Do yourself a favour and add Wildflower to your music collection. This sun-kissed array of tracks is the perfect summer album, and a triumphant return for the most enigmatic band of the new millennium.
"Everything You've Come to Expect - The Last Shadow Puppets" Album Review
A blast from the past in more ways than one. The Last Shadow Puppets is the side-project of The Arctic Monkeys frontman Alex Turner and Miles Kane, former lead of The Rascals. Their debut album The Age of Understatement was something of a cult classic, an sublime cocktail of the retro baroque-pop stylings the two men have grown up and the seductive trappings of modern indie rock. After eight long years, follow up album Everything You've Come to Expect is here.
Disappointing lead single Bad Habits feels like a bit of a misstep, giving fans cause to worry that the band was heading off in new stylistic direction more driven by Kane's punk roots than Turner's soul. Fortunately we need not have been concerned, the rest of the album is very much more in line with the sensibilities that made TLSP great.
The quality of the music is actually generally more consistent than on their debut album, Miracle Aligner, The Dream Synopsis, and The Bourne Identity all merit listening to, among others, it's a very solid album throughout. Unfortunately what this album lacks is a real stand-out hit. Their first album had a David Bowie cover in In the Heat of the Morning, and two ready-made hits in Standing Next to Me and My Mistakes Were Made for You.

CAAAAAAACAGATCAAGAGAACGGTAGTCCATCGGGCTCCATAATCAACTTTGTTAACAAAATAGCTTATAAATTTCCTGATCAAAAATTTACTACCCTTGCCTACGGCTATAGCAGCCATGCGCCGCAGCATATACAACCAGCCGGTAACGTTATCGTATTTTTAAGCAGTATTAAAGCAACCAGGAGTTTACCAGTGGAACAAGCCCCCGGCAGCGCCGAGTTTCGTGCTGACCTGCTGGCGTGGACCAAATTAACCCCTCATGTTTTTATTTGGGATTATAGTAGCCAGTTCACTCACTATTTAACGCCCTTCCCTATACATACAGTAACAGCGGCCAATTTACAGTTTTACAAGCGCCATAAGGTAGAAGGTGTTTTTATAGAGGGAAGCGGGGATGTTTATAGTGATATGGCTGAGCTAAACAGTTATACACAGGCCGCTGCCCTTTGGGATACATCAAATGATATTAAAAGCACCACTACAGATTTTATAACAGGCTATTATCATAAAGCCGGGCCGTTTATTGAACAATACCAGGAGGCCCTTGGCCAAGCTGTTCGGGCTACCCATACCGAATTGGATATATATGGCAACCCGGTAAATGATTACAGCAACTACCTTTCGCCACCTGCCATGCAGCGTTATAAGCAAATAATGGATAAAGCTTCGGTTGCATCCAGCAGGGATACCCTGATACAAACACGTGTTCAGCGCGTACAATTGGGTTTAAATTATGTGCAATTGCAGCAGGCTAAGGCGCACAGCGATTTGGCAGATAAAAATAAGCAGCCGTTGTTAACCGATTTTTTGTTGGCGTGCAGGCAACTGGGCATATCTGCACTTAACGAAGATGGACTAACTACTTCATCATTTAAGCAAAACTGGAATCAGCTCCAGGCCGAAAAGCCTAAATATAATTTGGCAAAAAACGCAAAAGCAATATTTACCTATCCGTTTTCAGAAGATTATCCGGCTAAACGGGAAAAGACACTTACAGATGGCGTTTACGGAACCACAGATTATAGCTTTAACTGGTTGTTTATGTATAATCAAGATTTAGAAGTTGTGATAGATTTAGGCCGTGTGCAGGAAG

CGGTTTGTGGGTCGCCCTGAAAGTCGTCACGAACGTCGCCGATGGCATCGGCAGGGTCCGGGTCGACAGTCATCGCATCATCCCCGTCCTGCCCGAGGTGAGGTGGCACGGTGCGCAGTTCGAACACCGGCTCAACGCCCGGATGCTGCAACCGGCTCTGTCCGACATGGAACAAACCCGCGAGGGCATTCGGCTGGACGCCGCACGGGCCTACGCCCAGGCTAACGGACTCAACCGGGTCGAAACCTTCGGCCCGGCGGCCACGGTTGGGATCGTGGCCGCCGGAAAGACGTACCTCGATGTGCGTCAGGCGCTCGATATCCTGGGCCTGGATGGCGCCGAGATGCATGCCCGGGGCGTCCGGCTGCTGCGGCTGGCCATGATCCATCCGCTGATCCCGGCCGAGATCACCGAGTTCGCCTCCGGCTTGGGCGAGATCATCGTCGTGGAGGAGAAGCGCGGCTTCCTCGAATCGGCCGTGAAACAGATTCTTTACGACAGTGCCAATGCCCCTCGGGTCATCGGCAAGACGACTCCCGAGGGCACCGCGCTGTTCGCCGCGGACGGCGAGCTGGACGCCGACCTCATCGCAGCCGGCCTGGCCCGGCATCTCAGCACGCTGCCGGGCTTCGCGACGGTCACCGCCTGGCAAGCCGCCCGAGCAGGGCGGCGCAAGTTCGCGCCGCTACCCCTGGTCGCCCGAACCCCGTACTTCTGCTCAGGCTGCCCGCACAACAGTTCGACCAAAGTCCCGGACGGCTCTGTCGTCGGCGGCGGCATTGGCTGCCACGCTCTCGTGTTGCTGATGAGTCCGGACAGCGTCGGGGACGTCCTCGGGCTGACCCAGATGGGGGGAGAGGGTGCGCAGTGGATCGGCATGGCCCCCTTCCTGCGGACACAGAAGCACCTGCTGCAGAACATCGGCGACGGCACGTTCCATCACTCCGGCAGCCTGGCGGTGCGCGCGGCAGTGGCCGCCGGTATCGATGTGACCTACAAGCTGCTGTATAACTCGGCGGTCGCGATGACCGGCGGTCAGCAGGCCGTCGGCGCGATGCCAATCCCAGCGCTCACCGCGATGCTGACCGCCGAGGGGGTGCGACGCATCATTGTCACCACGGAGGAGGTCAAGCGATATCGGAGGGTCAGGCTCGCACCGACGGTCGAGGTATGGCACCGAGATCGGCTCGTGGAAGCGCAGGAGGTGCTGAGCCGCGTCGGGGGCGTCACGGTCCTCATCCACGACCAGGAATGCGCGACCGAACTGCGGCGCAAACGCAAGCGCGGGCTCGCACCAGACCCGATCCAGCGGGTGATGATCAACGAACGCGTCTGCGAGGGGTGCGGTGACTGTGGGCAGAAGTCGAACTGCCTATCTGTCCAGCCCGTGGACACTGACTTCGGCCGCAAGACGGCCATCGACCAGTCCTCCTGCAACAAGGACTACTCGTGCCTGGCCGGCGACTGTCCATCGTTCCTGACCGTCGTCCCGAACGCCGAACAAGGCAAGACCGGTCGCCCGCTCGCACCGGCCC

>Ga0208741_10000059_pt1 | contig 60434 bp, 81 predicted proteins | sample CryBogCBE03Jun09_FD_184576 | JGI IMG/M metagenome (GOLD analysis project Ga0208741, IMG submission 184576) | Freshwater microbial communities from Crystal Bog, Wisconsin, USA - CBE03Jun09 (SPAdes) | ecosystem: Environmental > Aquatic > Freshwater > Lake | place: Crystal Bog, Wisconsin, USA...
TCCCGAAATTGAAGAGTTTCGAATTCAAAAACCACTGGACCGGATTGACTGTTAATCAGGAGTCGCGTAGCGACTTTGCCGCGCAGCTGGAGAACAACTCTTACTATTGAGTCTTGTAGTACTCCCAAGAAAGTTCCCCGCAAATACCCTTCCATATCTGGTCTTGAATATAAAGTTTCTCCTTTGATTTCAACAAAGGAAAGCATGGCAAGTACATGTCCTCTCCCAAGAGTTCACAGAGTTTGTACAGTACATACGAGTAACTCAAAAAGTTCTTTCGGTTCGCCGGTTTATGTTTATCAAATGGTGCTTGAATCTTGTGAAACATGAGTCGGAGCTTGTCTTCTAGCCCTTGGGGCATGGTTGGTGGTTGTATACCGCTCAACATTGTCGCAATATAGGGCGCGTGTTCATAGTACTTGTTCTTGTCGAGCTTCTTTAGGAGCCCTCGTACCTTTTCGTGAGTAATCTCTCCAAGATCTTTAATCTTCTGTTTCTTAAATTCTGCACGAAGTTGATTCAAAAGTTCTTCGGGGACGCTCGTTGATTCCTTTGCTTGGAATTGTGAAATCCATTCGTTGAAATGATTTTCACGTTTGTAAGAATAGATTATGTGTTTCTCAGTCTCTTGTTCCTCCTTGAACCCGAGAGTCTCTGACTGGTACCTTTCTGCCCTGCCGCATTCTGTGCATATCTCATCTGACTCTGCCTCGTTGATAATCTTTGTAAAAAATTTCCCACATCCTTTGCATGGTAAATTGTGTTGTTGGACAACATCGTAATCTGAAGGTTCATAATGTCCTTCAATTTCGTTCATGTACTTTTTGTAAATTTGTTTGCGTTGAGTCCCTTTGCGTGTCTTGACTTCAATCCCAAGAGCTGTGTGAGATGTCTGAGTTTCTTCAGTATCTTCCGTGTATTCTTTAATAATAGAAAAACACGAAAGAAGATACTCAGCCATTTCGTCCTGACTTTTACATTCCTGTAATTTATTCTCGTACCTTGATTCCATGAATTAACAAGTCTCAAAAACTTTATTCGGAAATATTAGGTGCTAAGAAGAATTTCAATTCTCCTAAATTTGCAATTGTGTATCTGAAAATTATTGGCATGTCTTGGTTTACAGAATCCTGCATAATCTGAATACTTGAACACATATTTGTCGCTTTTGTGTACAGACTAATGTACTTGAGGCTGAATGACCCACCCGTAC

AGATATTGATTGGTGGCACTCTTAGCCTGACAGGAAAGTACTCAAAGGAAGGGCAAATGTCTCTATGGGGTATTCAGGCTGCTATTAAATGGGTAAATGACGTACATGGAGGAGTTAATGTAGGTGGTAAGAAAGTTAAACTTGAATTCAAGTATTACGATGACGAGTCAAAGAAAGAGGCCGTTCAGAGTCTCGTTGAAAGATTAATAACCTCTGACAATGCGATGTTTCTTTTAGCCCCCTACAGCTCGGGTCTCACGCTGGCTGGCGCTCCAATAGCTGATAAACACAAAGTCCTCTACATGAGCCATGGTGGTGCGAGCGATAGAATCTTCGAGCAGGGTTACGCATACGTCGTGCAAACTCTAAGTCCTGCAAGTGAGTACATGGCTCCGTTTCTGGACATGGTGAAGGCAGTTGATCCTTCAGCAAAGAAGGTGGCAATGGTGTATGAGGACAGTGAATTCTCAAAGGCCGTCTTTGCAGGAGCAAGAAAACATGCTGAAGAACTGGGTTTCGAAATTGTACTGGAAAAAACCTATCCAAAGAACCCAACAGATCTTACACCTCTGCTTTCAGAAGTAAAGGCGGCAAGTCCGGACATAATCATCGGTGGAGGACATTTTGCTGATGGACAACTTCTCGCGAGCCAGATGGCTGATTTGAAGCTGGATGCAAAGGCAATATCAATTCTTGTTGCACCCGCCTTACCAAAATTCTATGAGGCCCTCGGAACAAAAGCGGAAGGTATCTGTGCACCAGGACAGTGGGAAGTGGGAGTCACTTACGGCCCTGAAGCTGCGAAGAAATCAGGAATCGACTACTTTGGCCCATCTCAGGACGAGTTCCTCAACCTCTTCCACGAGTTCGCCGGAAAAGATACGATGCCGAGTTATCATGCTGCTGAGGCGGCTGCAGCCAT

Everything You've Come to Expect is a lovely album with numerous songs worthy of your playlist, but fails to make a knock-out blow with any track that hits as hard as some of their debut LP's singles. Still easy to recommend to all music lovers.
"A Moon Shaped Pool - Radiohead" Album Review
And our last of the day. Radiohead's new album A Moon Shaped Pool has not endured quite as legendarily protracted a production as the other two in this feature, but five years is a long time, and a new album from Radiohead inevitably comes with great hype.
Fortunately all the things one expects from Radiohead are present, artistic experimentation, inventive meshing of genres and tones, and complex and challenging content. A Moon Shaped Pool hits these notes as well as any album Thom Yorke and his boys have yet produced, and merits listening to for the bold and impressive artistic work that it is.
At the same time, this is a considerably more "poppy" effort than we have seen from Radiohead in many years, starting with the utterly ingenious lead single Burn the Witch with its wonderfully unsettling driving rhythm and psychotic strings. The album additionally consists of some very lovely folk pop tracks with the likes of True Love Waits, The Numbers and Daydreaming. It's high quality stuff.
A Moon Shaped Pool probably won't convert any Radiohead doubters, but longtime fans and music lovers in general will probably find much to admire with their latest effort.